The No-Play, Football’s Easiest 5 Yards

The No-Play, Football’s Easiest 5 Yards

The easiest way to move the ball forward is when the defense commits a penalty before you even have to snap the ball. This five yards can make the difference between an obvious passing down like 3rd and 9 or a more manageable 3rd and 3. The key is to find a way to get the defense to jump offside while still stopping your players from committing the penalty. This is why the No-Play, Football’s Easiest 5 Yards

 The No-Play, Football’s Easiest 5 Yards

The no-play takes the risk out of going for two. Many times offensive linemen struggle to go on two. This occurs for a variety of reasons including fatigue, mental focus and worrying about their assignment. By using a no-play, the linemen do not have to worry about the snap count, they simply need to go to the line and get in a stance. This takes the mental strain off of the offensive players and puts it onto the defensive players who are experiencing the same fatigue and anticipation of the upcoming play.

From a coach’s perspective the no-play does several things. The first thing it does is, hopefully, give the offense a free 5 yards which almost always tilts the situation in the offense’s favor. The next thing it does is slow up the defense. If your offense is only going on a single snap count it won’t be long until the defense starts to time up the snap count and get the jump on your line. This puts your linemen in a negative position before the play even starts. The last thing it does, that most coaches don’t really think about, is give you a chance to think through your upcoming play call. While the offense is getting aligned and going through the cadence it gives you normally 10 to 15 seconds to think through the situation and the play that will give you the best chance at success. It also forces the defense to show their alignment and how they are planning on defending you. All of these things give the offense a huge advantage.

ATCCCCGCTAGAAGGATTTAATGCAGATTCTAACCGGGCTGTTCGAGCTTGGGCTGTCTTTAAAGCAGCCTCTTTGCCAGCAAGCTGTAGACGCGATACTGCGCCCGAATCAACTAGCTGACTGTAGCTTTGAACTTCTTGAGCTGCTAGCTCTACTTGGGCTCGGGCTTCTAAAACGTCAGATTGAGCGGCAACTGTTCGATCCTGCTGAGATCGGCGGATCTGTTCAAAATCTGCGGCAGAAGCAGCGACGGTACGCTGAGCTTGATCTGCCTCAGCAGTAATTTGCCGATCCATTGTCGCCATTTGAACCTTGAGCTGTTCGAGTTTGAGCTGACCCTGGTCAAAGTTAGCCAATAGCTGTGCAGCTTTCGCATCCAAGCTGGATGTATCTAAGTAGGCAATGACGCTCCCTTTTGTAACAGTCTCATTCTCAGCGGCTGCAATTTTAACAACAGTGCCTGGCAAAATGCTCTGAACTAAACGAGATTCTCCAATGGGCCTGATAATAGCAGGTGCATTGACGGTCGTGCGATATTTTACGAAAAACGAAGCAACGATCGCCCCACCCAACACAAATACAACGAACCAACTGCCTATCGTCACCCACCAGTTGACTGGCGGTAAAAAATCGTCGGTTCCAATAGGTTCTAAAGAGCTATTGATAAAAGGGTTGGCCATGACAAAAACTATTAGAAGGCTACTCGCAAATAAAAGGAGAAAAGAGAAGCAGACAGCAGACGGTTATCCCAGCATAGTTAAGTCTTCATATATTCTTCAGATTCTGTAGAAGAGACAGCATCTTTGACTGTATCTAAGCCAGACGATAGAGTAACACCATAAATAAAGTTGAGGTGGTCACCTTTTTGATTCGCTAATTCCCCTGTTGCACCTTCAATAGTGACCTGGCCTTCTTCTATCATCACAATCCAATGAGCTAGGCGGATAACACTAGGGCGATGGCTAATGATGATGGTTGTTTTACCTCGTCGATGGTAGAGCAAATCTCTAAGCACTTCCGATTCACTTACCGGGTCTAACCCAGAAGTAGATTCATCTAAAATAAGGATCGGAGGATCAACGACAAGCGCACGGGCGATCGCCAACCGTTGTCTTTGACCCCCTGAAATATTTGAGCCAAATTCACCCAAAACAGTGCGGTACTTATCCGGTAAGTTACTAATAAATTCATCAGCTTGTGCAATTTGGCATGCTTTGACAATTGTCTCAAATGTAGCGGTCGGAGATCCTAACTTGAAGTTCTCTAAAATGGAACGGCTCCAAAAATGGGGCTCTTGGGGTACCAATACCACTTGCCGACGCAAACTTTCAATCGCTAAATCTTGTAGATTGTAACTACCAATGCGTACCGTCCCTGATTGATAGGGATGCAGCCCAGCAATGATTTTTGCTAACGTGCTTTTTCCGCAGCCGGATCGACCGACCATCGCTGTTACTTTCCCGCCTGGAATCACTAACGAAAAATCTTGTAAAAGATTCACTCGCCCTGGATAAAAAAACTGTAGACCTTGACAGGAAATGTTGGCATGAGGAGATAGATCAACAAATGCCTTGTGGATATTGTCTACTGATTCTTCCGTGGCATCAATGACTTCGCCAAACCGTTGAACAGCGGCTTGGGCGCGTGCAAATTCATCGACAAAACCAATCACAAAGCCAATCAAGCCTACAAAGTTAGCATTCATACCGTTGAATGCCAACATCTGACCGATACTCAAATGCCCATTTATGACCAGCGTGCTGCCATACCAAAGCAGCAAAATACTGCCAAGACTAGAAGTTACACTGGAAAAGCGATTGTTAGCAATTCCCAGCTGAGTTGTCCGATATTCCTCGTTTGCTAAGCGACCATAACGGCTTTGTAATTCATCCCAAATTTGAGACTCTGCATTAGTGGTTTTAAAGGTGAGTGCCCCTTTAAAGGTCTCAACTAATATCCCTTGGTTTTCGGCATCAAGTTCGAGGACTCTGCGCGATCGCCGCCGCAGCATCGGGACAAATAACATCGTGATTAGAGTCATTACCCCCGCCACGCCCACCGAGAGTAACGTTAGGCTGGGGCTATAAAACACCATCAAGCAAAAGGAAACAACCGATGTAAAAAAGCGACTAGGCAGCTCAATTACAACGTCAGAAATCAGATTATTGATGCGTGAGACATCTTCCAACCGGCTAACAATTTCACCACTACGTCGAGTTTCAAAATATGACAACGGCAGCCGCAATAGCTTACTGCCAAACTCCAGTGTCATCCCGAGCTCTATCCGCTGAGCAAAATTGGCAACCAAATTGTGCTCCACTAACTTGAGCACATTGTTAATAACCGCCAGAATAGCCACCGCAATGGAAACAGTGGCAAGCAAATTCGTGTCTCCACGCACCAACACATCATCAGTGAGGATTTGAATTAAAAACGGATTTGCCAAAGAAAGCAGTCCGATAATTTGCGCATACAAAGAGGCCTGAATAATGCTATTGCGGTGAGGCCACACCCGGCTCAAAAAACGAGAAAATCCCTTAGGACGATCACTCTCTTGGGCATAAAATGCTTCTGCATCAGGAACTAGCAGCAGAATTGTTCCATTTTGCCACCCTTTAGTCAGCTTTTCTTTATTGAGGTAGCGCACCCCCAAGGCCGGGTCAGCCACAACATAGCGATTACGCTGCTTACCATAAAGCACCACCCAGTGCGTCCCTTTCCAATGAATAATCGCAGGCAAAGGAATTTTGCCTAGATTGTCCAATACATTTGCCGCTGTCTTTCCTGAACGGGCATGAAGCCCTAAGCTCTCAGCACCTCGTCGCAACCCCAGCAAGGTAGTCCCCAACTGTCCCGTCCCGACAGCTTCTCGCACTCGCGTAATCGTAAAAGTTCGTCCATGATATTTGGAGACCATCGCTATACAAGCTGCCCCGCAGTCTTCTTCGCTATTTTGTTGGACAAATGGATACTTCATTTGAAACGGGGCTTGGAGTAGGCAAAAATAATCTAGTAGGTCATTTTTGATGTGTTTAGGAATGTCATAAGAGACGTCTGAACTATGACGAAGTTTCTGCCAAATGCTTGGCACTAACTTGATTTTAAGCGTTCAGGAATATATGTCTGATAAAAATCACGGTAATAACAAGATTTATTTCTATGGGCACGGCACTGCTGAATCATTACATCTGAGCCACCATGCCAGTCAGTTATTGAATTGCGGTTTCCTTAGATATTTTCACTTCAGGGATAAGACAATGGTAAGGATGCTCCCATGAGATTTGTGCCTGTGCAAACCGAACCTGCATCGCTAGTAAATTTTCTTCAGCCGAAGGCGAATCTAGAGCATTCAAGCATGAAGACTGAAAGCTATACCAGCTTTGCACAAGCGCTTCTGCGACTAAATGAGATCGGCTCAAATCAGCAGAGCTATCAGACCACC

The key to the no-play is to add a variety of different factors into it to make it more successful. While the defense may jump early in the game from a simple formation and cadence, this will rarely be successful more than a few times a game. As the game goes on you need to add more things to stress the defense. One of the best tools for this is jet motion. By sending a player in a quick motion across the formation the defense must figure out how they are going to adjust the defense to this motion and new possible formation. During this time the defensive linemen will see motion out of the corner of their eye. Due to our evolutionary make up we are more likely to respond to motion in our periphery (think about early man seeing a predator in his peripheral vision), this increases the chances they will respond to the cadence from the QB and give your team a free five yards.

The other minor adjustment you can use is to align in a unique formation that stresses the defense. While they are thinking how to defend the formation they will be more susceptible to jumping offside. The final way you can improve the likelihood of a penalty is by shifting. Shifting formations causes the defense to react to a new formation. When this new formation is a difficult formation to align to the chances of an offside penalty go through the roof.

The no-play, when executed properly, can put your team in a huge position of advantage. As a play caller it is a relatively risk free way of gaining yards in the best case scenario or in a worst case scenario slow down the defensive players, get a preview of the defense and give yourself more time to think of your next play.

(See Also) Youth Football Offenses 

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